If your request invokes multiple Lambda functions connected by other AWS components such as SNS or API Gateway, X-Ray will automatically instrument each of these functions and tie them together in a single trace. Within the trace detail view in Datadog, you can easily jump from one function to another via auto-generated links.
Your requests may originate from on-prem hosts and hit Lambda functions, or may skip between Docker containers and Lambda functions. Datadog intelligently ties together traces from VMs and X-Ray traces from Lambda. To automatically create unified traces in Datadog for end-to-end analysis, customers only need to add a few lines of code to their Lambda functions. (No code changes are required to your code running on VMs.)
Not only does Datadog track request traffic flowing through Lambda functions and other application code, but it follows requests across your microservices, through message queues, and deep into database tables. Seeing these distributed traces and logs in the same view, along with your infrastructure metrics, makes it easier to get to the root cause quickly.
To instrument a Lambda function for tracing with X-Ray, navigate to the Lambda function in the AWS console, scroll to the “Debugging and error handling” section, and check the box to “Enable active tracing.”
To do this with the Serverless Framework, add the
tracing section to your
provider: name: aws runtime: python3.7 tracing: lambda: true apiGateway: true
Then, in your function code, import the X-Ray SDK and patch all supported libraries. For Python applications, instrumentation is as simple as importing the SDK and adding a one-liner to your function to start automatically tracing all calls to AWS services and other X-Ray-supported integrations:
Instrumentation is available for Python, Node, Go, Java, Ruby, and .NET.
On the Service Map, you can now visualize how your Lambda functions fit together into services, and how requests flow across your infrastructure.
Compose your serverless functions into services, and create alerts to see the health of your infrastructure all in one place. The Service Map automatically reflects the status of your alerts, giving you a color-coded view into the health of your infrastructure and application. When alerts are firing, you’ll see right away which services were affected, regardless of whether they are API Gateways, Lambda functions, or web applications running on EC2.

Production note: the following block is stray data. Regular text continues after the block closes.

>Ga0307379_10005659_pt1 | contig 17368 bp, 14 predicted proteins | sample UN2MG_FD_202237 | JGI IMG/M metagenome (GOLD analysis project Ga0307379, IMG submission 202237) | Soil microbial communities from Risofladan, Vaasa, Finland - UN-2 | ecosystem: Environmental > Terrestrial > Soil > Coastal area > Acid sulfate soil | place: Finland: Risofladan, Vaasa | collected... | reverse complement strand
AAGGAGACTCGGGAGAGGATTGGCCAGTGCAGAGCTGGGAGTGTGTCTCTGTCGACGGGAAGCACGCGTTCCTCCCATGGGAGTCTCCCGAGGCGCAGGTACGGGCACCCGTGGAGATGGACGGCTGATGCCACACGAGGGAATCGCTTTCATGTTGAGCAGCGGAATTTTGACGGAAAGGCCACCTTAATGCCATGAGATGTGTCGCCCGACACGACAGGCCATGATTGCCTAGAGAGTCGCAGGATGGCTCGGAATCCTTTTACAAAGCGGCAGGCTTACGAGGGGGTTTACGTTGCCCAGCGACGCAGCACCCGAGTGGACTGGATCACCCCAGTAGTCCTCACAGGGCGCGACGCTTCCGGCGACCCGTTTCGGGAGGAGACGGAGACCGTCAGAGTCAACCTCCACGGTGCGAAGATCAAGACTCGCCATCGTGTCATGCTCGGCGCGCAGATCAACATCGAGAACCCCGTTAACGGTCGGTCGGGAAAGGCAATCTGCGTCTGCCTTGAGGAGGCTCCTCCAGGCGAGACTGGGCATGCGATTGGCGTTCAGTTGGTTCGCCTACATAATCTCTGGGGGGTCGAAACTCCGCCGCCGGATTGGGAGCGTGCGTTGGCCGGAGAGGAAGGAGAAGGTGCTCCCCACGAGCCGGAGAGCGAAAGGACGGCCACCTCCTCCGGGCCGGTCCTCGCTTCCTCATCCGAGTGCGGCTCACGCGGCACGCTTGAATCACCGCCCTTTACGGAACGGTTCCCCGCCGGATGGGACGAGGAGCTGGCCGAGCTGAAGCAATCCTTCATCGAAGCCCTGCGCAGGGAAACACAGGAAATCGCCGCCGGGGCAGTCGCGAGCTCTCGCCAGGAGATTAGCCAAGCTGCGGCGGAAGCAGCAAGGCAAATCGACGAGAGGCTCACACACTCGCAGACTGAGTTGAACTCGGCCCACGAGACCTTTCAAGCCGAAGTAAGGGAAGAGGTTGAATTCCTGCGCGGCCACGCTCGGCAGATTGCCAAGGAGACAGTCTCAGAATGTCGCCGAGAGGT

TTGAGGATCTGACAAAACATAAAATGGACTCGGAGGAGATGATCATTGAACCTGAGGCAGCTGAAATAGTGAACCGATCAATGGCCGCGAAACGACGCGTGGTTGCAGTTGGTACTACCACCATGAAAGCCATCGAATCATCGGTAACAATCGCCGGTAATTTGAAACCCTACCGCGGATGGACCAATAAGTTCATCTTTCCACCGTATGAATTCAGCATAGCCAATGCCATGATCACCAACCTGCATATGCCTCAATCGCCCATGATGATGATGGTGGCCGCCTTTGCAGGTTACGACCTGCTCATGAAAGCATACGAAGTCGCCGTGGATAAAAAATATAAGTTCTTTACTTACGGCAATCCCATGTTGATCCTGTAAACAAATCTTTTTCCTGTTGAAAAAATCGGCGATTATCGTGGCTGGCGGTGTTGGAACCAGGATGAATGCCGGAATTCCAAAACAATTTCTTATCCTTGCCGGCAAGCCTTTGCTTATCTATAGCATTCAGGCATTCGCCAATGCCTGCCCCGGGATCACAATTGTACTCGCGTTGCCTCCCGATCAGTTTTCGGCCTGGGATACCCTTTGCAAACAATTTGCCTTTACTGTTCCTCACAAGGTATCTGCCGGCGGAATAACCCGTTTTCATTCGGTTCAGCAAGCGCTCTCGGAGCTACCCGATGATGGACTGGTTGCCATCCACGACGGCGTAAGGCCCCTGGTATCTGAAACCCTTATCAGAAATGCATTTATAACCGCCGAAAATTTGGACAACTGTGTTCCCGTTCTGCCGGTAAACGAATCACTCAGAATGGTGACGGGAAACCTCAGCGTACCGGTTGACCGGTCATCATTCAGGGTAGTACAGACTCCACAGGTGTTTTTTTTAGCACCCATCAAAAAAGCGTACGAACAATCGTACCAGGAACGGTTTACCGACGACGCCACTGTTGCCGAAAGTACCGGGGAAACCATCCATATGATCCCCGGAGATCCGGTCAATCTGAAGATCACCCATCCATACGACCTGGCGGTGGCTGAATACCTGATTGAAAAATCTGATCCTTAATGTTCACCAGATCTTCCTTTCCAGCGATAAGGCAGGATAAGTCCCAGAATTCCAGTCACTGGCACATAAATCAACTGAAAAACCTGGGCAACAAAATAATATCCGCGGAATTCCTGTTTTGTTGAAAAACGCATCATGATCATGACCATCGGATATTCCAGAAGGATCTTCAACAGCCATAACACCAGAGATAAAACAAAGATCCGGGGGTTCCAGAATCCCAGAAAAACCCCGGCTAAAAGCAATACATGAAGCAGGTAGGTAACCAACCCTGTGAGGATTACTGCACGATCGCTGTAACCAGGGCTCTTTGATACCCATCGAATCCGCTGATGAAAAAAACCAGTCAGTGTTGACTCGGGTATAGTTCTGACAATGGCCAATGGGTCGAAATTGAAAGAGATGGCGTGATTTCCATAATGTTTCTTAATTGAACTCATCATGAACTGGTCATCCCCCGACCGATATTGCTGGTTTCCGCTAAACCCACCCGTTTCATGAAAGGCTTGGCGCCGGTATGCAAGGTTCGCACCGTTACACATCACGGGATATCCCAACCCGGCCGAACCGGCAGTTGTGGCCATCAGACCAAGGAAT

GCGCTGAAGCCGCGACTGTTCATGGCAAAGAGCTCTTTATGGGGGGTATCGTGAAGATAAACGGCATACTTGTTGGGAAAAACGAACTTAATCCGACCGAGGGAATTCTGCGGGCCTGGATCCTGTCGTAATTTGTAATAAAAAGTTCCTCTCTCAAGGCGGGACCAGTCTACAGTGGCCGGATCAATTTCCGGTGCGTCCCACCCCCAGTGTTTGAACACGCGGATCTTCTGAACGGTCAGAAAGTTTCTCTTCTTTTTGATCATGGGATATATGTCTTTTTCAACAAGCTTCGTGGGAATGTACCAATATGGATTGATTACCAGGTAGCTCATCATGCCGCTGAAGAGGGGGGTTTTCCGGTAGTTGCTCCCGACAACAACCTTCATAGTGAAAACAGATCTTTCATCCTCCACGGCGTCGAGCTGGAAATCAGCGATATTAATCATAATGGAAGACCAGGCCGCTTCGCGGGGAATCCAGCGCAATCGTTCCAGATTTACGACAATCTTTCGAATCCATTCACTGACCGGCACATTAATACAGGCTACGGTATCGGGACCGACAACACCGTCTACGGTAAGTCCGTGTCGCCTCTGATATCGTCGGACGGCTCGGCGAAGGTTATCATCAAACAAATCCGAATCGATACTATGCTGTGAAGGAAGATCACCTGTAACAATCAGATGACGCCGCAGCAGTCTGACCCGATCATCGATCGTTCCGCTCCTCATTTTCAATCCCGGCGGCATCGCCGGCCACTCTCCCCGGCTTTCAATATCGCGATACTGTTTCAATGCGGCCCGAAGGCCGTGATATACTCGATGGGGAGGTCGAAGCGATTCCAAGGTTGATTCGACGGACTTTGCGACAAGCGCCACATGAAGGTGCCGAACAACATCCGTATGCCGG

The addition of Lambda tracing to the Datadog platform complements the insights that we’ve long provided for your functions via metrics and logs. Each of these data types provides valuable insights into the usage and performance of your serverless functions, from overall performance summaries to low-level error reporting.
With Datadog custom metrics for Lambda, you can track the number of signups, conversions, or orders being placed, all in real time. Our forwarder function sends data to Datadog asynchronously, without relying on your Lambda functions to make API calls, so you can monitor key business metrics from your serverless functions without adding unnecessary latency to your applications. Enable custom metrics in your serverless functions with the Datadog Lambda Layer. Asynchronous reporting of custom metrics is now available for Python, Node, Ruby, Java, and Golang functions.
Lambda logs are extremely valuable for debugging, as they provide detailed error reporting and low-level details for each invocation. Logs capture data such as the execution time for a particular invocation, the billed duration, and the actual memory usage as compared to the memory allocated to the Lambda function. Because you pay for allocated resources rather than actual usage, these memory statistics can help you identify overprovisioned functions so you can balance Lambda performance with costs. Similarly, you can identify Lambda functions that are underprovisioned, and assign more memory to those functions to improve their performance. These memory statistics are available at full granularity in the Lambda logs, and are also aggregated automatically for each Lambda function in the Serverless view.
If you’re already using Datadog to monitor your applications, cloud infrastructure, and serverless functions, visit the Serverless view today to start monitoring and exploring all the performance data from your Lambda functions in one place. Then enable the X-Ray integration to start tracing requests as they travel through your architecture for even greater visibility.
If you don’t yet have a Datadog account, you can start a free, full-featured trial today to get deep visibility into your applications, infrastructure, and serverless functions in one platform.